Figure 2
figure 2

Molecular mechanisms, linking AGE-RAGE axis with systemic inflammation, and progression of COPD and CAD. CAD and COPD share a plethora of common risk factors, including lifestyle aspects and concomitant conditions, significantly exacerbating the course of both diseases. Chronic stimulation of the AGE-RAGE axis leads to overexpression of RAGE, completing the vicious circle that tunes metabolic and signaling pathways towards increased production of pro-fibrotic and pro-inflammatory factors. Anti-AGE-Abs might serve as an integral connector linking the risk factors of CAD and COPD with mechanisms triggering and supporting chronic inflammation, including AGE-RAGE-sRAGE triad. On the other hand by binding AGEs, anti-AGE-Abs might exert a protective function, similar to that of sRAGE. AGEs advanced glycation end-products, CABG coronary artery bypass grafting, CAD coronary artery disease, ECM extracellular matrix, IL interleukins, PKC-ζ protein kinase C isotype ζ, RAGE receptor to advanced glycation end-products, Rap1a small Ras-like GTPase, member of the Ras superfamily, SAA serum amyloid protein, TNF tumor necrosis factor.

Whereas CAD and COPD have common causal factors, the exact mechanism linking these two has not yet been explained definitively. Both diseases are characterized by chronic systemic inflammation34. AGEs and Anti-AGE-Abs could represent a possible link between these two diseases (Fig. 2). Immune complexes consisting of AGEs and Anti-AGE-Abs might be an important mechanism through which a state of chronic inflammation is maintained. An interesting characteristic of COPD is that as the disease progresses the inflammation intensifies35. Research has shown that binding of AGEs to RAGE causes the activation of the proinflammatory pathway NF-κB and subsequent over-expression of the whole battery of cell adhesion molecules, cytokines, chemokines, acute phase reactants and RAGE2, creating a positive feedback loop, further intensifying the inflammatory process in COPD2,21.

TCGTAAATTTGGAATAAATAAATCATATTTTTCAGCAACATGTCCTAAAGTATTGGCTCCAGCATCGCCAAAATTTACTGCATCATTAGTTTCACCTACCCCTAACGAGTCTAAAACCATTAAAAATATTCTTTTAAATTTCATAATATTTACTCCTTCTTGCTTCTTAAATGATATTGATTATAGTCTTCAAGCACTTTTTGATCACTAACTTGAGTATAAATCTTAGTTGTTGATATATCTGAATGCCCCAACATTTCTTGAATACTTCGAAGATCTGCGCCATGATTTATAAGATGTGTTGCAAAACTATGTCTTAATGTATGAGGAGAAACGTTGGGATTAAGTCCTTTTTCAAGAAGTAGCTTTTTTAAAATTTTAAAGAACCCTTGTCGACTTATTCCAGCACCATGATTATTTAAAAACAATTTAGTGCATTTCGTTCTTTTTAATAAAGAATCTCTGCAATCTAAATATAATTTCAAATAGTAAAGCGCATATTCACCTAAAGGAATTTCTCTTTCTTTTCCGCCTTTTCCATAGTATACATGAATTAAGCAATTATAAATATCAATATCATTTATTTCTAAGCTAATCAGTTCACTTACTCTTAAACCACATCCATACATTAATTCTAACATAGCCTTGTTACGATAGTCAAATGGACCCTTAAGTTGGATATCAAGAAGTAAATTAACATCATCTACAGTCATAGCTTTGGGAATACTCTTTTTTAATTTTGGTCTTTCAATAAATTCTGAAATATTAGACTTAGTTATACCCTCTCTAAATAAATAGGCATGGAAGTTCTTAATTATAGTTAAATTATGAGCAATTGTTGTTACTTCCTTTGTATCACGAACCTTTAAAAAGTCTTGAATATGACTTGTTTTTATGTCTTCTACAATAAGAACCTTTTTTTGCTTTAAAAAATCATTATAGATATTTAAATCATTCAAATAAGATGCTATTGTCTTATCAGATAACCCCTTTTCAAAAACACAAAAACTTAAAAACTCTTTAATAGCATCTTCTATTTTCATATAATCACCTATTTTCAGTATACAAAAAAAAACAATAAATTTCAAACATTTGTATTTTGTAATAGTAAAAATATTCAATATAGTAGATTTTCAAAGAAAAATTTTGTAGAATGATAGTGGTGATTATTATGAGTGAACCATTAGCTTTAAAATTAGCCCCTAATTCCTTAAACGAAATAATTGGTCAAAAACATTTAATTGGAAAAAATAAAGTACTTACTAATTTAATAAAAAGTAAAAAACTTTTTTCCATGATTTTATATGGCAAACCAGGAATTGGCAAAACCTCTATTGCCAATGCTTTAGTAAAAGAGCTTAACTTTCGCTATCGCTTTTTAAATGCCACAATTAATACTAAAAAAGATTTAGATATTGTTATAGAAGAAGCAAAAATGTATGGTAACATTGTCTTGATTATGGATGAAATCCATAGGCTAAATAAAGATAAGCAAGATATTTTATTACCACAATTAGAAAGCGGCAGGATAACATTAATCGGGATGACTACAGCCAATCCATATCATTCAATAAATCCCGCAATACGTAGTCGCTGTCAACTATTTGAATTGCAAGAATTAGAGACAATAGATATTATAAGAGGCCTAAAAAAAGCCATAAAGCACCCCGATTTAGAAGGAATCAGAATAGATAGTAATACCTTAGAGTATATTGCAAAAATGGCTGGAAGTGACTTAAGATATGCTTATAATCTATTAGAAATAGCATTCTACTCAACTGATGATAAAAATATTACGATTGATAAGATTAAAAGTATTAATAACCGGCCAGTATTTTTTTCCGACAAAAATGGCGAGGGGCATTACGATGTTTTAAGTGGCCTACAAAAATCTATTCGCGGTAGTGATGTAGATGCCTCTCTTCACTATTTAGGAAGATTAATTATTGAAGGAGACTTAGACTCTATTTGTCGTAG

We observed an increased amount of Anti-AGE-Ab in patients with COPD. These finding suggest an opposite role of sRAGE and Anti-AGE-Abs in COPD. While binding of AGEs to sRAGE may induce their clearance, binding of AGEs to autoantibodies may facilitate their deposition in tissues and lead to inflammation. Disease progression in COPD is accompanied by destruction of cells and the extracellular matrix in the lung. Wu et al. showed that the amount of AGEs on the surface of cells obtained from lung biopsies is higher in patients with COPD then in healthy probands36. Therefore, AGEs on the cell surface might serve as a target for antibodies which in turn mark the cells for destruction by the immune system.

We observed a possible, albeit week, link between BMI and anti-AGE-Ab levels in patients with CAD. Large body of evidence is accumulated on the role of AGEs in pathogenesis of obesity and metabolic disorders. Western diets, rich in ultra-processed foods, high in calories and added sugars are an established risk factor for unintended weight gain and obesity14. One part of the evidence addresses the causative role of dietary AGEs in chronic inflammation, oxidative stress, compromising endothelial function23,37. This mechanism was shown to be successfully mitigated with the help of dietary interventions, reducing the AGE-load and the amount of circulating AGEs38. On the other hand, obesity and metabolic syndrome are factors, instigating extensive endogenous production of AGEs39, undermining a further formation of autoantibodies against AGE-modified proteins.

Among patients with high levels of anti-AGE-Ab, enrolled in the current study, five were in need of postoperative dialysis. AGE-RAGE axis activation is described to have deleterious effects in patients with chronic kidney disease, inducing oxidative stress, exacerbating pathogenesis of cardiovascular complications and leading to secondary damage of the kidneys40,41. Due to the small number of patients in need of postoperative dialysis, results are inconclusive. For a better understanding of these findings further studies in large groups of patients are warranted.

Our study did not reveal any significant changes of anti-AGE-Ab kinetics in selected participants during the perioperative period up to one week after the operation. Time-points, selected for the measurements involved a very short time after the operation, when tissue damage could potentially induce the immune reaction towards tissue fragments, containing AGE-modified proteins. However, kinetics of IgM against AGEs might change and should be addressed separately in further research. In contrast to these results, earlier it was shown that levels of sRAGE change during and after the operation within the same time-scale25.